The Salt Imperative
… speaking about ‘Old Man Just’ has sparked another memory. I remember that name very well. They had a plant shop somewhere in town. B H Just. I remember the initials. Yes — B.H. I don’t know what they stood for.
I know the old man originally called his nursery ‘Botanical Nurseries’. I wonder if gave that’s what gave the name to Botanical Road.
I recall there was a big plant nursery down the south end of town, towards Awapuni somewhere, but I think the naming would have been the other way around. The city fathers, back in the old days, probably gave the road its name before Mr Just came on the scene. He’d have named his nursery after Botanical Road.
But now you’ve reminded me of that firm, it puts me in mind of my mother — wherever Mum was living she’d have a garden. She was a keen gardener. Loved her plants. We kept in touch with her, and when we visited she’d always have something to say about visiting Mr B H Just for some plant or other.
Your front garden in Marriner Street was always colourful.
Well, of course, Jean took care of that. She enjoyed that sort of thing, like many of the wives in the district. They wanted something to look at, something to set up and get flourishing. It’s a different mentality to me. To them it was important that it LOOKED NICE. I’d look at it and say, ‘Damn it, if I can’t eat it, why bother?’
You’d rather go fishing — or hunting?
More to the point I’d rather grow something useful.
It’s become trendy to grow vegetables and flowers together. Some flowers repel vegetable bugs. I’ve seen park garden edgings made of parsley, and flowerbeds full of silverbeet with coloured stems — reds, gold, pink, orange.
Coloured vegetables are good. Of course I don’t remember coloured silver beet in my day. But red beet — beetroot — is excellent. And the thinnings can go in a salad. Good eating. No waste.
What colours do you like in a garden?
Red is good, and pink. Something vibrant. — something exciting. Red cabbage looks impressive. Catches the eye.
Red gives you plenty to choose from, tomatoes, capsicum, strawberries …
One thing I’ve learned recently is that the authorities are saying that the more colours in a plant, the better it’s supposed to be for you. Fruit and vegetables with lots of colour have more vitamins and minerals, things like vitamin C. But the wisdom is that it’s no use just looking at the colour — admiring it — you’ve got to EAT IT! Looking at it won’t sustain you one little bit.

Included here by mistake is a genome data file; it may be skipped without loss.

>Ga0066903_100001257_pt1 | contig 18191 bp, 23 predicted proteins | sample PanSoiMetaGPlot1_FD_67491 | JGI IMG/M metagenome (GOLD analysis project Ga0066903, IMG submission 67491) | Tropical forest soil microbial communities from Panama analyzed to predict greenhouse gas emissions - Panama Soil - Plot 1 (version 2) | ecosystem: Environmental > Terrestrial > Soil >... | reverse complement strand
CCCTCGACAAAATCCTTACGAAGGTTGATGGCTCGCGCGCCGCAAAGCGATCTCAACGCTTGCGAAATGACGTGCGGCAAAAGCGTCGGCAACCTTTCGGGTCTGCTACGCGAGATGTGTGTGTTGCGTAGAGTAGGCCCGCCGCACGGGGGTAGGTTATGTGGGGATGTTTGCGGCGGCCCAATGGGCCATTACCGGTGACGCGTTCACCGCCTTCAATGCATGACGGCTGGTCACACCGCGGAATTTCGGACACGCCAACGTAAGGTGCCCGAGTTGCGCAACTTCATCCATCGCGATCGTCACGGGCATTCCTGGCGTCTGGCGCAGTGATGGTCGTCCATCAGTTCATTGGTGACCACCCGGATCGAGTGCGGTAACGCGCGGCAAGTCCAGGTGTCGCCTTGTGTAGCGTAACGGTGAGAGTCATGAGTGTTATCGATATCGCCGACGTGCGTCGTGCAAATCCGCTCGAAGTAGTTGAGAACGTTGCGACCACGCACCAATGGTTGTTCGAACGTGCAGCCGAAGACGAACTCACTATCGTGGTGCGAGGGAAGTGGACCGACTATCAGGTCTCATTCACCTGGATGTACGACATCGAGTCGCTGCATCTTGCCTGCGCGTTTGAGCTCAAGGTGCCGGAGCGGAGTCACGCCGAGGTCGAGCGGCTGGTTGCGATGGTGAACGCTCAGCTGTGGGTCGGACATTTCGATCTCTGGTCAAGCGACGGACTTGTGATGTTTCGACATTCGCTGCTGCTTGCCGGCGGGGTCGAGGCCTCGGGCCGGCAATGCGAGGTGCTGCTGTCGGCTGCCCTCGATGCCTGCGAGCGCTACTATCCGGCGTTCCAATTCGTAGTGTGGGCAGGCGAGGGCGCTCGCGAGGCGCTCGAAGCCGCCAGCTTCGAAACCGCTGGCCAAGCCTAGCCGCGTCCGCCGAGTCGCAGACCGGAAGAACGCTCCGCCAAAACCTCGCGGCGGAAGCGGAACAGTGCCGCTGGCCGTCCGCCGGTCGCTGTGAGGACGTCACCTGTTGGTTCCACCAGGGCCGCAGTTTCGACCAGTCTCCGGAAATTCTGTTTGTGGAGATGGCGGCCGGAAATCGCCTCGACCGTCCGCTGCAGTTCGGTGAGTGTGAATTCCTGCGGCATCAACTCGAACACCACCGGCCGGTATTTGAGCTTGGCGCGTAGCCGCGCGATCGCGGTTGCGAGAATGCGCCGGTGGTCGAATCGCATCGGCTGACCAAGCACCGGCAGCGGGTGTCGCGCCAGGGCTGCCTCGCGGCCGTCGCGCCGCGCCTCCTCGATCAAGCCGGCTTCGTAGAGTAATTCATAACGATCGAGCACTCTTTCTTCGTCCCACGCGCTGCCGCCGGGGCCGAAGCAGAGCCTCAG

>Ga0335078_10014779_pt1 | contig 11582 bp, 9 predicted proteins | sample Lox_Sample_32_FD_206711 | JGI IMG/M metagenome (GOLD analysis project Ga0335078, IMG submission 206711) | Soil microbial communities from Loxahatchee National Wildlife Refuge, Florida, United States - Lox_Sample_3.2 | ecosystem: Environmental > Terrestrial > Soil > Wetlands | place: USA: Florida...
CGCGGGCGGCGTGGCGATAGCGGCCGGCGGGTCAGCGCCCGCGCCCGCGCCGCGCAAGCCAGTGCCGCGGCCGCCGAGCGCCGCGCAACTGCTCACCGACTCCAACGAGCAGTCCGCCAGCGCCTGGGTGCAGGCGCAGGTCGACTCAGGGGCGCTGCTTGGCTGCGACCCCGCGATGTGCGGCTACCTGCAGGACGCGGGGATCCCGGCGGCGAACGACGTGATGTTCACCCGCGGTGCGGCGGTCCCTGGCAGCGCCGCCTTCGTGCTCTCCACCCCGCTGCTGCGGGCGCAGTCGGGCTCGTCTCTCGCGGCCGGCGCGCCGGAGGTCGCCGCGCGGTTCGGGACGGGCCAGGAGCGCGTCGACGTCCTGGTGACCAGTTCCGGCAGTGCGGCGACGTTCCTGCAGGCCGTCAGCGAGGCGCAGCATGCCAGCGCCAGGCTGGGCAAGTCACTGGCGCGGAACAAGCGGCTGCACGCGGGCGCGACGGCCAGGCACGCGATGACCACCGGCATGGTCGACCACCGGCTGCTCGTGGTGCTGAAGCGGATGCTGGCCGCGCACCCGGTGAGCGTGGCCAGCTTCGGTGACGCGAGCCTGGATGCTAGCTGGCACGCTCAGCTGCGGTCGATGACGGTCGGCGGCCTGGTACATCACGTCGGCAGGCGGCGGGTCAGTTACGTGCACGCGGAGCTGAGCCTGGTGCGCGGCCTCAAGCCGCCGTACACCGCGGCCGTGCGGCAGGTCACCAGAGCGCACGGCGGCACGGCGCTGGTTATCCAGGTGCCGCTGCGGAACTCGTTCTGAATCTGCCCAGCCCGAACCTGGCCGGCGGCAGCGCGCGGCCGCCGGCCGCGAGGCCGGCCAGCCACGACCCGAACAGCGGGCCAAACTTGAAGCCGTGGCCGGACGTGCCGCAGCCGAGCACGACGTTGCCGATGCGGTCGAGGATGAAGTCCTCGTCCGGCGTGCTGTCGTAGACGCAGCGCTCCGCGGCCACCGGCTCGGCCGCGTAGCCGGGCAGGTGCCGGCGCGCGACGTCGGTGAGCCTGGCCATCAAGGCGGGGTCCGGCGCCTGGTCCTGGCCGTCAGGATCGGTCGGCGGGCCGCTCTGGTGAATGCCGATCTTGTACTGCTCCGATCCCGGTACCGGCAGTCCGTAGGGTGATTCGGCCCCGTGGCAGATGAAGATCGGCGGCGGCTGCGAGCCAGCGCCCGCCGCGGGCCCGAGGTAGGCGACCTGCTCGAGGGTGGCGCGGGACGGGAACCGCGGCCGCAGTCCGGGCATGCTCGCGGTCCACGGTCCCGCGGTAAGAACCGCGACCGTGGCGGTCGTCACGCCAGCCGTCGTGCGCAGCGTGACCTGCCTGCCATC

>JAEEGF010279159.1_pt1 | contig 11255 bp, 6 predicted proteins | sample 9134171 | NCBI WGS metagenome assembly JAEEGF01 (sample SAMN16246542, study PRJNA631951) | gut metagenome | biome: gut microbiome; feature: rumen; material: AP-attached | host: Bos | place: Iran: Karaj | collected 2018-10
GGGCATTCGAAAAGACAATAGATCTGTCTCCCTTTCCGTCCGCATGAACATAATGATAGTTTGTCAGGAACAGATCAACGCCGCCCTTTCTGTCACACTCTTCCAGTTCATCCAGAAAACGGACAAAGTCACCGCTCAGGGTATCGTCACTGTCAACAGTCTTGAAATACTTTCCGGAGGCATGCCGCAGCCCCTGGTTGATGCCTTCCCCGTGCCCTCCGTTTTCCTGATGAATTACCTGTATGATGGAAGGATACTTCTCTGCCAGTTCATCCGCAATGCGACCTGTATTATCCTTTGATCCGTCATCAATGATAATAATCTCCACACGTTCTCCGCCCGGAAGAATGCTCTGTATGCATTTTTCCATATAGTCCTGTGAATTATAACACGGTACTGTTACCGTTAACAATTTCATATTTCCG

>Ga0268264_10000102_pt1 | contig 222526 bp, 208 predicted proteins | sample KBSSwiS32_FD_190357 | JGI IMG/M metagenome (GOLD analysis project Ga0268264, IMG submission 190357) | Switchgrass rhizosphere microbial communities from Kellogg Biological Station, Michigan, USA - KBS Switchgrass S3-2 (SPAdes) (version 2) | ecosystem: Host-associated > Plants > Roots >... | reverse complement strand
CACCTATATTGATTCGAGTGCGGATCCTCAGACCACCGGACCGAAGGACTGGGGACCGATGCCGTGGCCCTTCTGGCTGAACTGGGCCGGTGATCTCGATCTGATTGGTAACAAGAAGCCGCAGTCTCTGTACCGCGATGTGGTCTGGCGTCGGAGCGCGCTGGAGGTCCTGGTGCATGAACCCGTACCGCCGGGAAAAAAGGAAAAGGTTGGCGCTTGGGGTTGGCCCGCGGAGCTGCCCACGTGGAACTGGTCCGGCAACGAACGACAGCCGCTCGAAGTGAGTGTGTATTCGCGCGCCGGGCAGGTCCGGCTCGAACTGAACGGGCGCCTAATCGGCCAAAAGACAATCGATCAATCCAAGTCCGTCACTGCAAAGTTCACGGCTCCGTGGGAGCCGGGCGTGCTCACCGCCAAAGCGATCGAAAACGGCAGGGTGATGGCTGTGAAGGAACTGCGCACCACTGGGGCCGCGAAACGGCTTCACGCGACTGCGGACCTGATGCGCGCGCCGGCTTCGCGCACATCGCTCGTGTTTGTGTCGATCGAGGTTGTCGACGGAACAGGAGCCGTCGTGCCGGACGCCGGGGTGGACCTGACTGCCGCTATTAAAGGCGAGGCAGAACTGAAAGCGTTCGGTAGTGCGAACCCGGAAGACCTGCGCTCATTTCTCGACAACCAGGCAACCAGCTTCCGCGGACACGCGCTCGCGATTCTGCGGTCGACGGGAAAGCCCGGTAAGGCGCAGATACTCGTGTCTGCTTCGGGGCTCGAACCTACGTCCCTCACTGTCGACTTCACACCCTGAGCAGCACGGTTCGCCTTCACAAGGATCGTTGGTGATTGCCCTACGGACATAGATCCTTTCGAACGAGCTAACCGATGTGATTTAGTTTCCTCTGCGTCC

And you’ve got to know what to do to get the goodness out. With beetroot you’ve got to boil the mature root for the correct time. Spuds for instance, twenty minutes at a steady boil, or even twenty five. It makes them digestible.
Grandma religiously drank the water she’d boiled vegetables in. I’ve tried kumara water — very sweet — and cabbage water cures ulcers.
You don’t need to waste anything. All those waters — into the soup pot! Every one. Chop up whatever’s to hand — in it goes. And add a bit of salt. You must have some salt.
Salt! There’s a swing away from salt in the diet. It’s a stroke risk.
Well, look at me. I’ve had salt all my life. Some things NEED salt.
Grandma had a saying, ‘Eating an egg without salt is like kissing a man without a moustache.’
She knew a thing or two. There were such sayings because it was recognized that some things must have salt. Take porridge for instance. In the morning, all my life, I always had some cooked porridge for breakfast. As a kid it was compulsory. No arguments. And into the porridge pot there was always — always — A HALF A TEASPOON OF SALT. Every day of my life. It’s a fact, porridge is no good without salt. From an early age we learned how to make porridge. And the first thing you did before you set it boiling was put in the salt. It was the routine, a vital step.
But, Peter, these days the shelves are full of ‘no salt’ or ‘low salt’ products.
So what! I’ve always been a believer in salt, but it could be a two-edged sword. You can’t let yourself go to excess. Just half a teaspoon in the porridge pot.
There’s no arguing with you, is there? You’re living proof of the benefits of 100 years of salt.
Of course salt is a well-known preservative. In the old days, if you killed a pig you’d salt it to keep it from going off. Salt was the only real answer before refrigeration. Is it plausible that I’m a tribute to the preserving power of salt?
Peter, it’s not just plausible — you’re living proof.